You just got a new spinning reel and you’re excited to try it out.
First, you have to figure out how in the world to get it on your rod.
Spooling a spinning reel can be daunting at first. But, once you learn how to do it, it's as easy as tying your shoes. Read our step-by-step guide and spool like an expert in no time.
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How to Spool a Spinning Reel
There are several ways to set up your line for this process. Some anglers lay the container flat on the ground, while others stick a pencil through the hole in the middle and prop it up in a box.
Your setup isn’t really important, as long as the line comes off easily.
Read the steps below to learn how to properly spool.
We’ve included pictures for reference, and you can see an example video from DEBO’s fishing below the steps.
1. Open the Bail
The first thing you want to do is flip up your bail, which will keep it out of the way while you work.
2. Feed Your Line Through the First Eyelet
Feed your line through the first eyelet on your fishing pole. Make sure it goes off the same way it comes on. If the line comes off in a counterclockwise motion, it should also go on in a counterclockwise motion.
3. Wrap Your Line Around the Spool and Tie a Knot
Wrap your line around the back of the spool and tie it in the front. Pull tight, so it’s flush. You can use many different knots, including arbor and improved clinch.
4. Cut Off the Tag
The loose end of the line that isn’t attached to the spool is called the tag. Cut this part off.
5. Hold Your Line and Crank the Handle
Hold your line and begin cranking. This action will put the line onto the reel. Keep tension on the line, but not too much to stop the line from spooling.
6. Apply Line Conditioner
Every so often, stop applying line conditioner to the spool. This step provides a silicone base that will help reduce memory and increase cast distance. Give two to three small spritzes each time you apply.
7. Stop Spooling Line
At the top of the spinning reel, you’ll see a part that curves down. Stop spooling when the line is an eighth of an inch from this piece. Filling more than that will cause the line to ball up when casting.
If you fill less than that, you’ll lose casting distance. This loss occurs because the line catches on the lip of the reel.
8. Cut the Line and Feed it Through the Rest of the Eyelets
Cut your line and then feed it through the remaining eyelets. Now you’re ready to attach a lure of your choice and hit the lake!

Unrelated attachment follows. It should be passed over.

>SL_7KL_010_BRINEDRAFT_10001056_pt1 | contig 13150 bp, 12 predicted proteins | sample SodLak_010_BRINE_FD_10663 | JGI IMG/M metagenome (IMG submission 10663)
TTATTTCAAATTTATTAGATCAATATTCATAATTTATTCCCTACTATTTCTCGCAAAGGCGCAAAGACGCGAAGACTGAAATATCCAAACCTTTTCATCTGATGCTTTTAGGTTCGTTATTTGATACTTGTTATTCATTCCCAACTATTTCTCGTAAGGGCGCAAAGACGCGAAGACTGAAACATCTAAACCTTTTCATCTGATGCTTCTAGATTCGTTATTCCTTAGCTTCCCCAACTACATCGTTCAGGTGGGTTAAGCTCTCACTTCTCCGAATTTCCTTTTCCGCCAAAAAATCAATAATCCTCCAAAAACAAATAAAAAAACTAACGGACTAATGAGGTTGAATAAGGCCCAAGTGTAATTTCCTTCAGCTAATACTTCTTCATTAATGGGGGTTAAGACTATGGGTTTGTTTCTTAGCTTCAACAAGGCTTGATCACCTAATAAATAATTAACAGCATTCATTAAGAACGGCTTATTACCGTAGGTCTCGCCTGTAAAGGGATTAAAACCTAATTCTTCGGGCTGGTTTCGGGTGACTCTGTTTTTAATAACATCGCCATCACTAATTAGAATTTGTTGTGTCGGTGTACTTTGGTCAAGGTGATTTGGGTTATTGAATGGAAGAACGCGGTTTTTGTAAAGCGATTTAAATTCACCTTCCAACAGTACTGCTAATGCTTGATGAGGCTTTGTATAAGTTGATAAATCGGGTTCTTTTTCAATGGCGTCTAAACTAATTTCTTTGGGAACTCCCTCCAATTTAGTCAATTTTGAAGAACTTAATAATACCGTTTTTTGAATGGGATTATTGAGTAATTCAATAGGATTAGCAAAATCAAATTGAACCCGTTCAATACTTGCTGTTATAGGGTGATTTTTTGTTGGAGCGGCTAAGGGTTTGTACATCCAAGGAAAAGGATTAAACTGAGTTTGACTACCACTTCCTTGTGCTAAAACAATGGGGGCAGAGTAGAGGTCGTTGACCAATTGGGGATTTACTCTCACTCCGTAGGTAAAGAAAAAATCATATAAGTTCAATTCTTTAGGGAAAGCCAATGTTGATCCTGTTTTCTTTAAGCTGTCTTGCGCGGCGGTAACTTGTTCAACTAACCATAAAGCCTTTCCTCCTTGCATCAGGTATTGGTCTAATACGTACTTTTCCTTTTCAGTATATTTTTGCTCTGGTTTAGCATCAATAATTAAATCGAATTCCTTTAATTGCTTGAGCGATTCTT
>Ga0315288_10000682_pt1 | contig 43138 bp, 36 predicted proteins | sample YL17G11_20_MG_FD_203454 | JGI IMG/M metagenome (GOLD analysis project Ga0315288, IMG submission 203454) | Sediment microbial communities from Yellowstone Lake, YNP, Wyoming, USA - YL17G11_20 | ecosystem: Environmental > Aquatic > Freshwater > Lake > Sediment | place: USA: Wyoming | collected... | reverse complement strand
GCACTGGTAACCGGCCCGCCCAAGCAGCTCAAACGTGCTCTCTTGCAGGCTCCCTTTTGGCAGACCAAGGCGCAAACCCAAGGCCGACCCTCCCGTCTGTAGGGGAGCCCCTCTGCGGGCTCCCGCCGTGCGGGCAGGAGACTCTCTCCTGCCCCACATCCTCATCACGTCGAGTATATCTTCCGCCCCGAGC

How to Spool a Spinning Reel With Braid
Many anglers use braided lines because they are strong while still being thin. However, this product struggles to grip the reel spool, so a backing of the monofilament line is needed.
Having two products to spool makes the process a little different. First, attach your monofilament to the reel, spooling it halfway. Then, thread your braided line through the first eyelet. Attach the two with a knot.
Next, apply tension and continue spooling as you would normally. When you finish, trim your braided line and thread the rest of the eyelets.
Spooling a spinning reel is simple.
Open the bail, feed the line through the first eyelet, wrap it around the spool and tie it, cut off the tag, start cranking your handle, apply line conditioner, stop an eighth an inch from the curve in the spool, cut the line, and put it through the remaining eyelets.
Now that you know how to spool, you can have fun catching fish with your new spinning reel!
People Also Ask
After reading our guide, you might want to know more about your new reel. Below we answer some common questions people ask.
How To Spool a Spinning Reel Without Line Twist
No matter how you spool a spinning reel, you’ll get some line twists. This problem happens because the bail flip is in the way. However, there are some tricks you can use to help prevent it.
Keep your line pulled tight while spooling. High-memory products like nylon want to coil like on the spool. This tension helps reduce memory.
When you cut off your line, you may get a lot of twists. This mangling happens because of a memory of the packaging spool. To straighten the line out, take the first few yards and pull them tight.
You can also retrain your line to the new spool. Unscrew your spool from the reel and remove the tension knob on top. Put paper towels on both ends for protection. If it does get wet, let it dry completely before putting it back on your reel.
Next, take the spool to a sink and turn on the hot water. Put the line under the water. Make sure the stream hits the front end. Spin the reel under the water for about a minute. Now your line is retrained.
Should You Wet the Braid Before Spooling?
Tightly spooling your braid is vital. Some people find that wetting the line makes spooling easier, and they may even soak it for 24 hours before putting it on. But, not every angler finds this step necessary. Ultimately, whether you should wet your braid is a decision you have to make for yourself.
How Much Does it Cost to Get a Reel Spooled?
How much spooling your reel costs depends on how much you want to spend on materials. The overall cost can be anywhere from $18 to more than $800. But, the good news is, you can get a fantastic setup that works well on the cheaper end.
How Full To Fill Spinning Reel Spool?
The spinning reel has a part at the top that curves down. You should fill the spool up to an eighth of an inch from this spot. Over-filling will cause your line to ball up when casting, while under-filling will make you lose casting distance.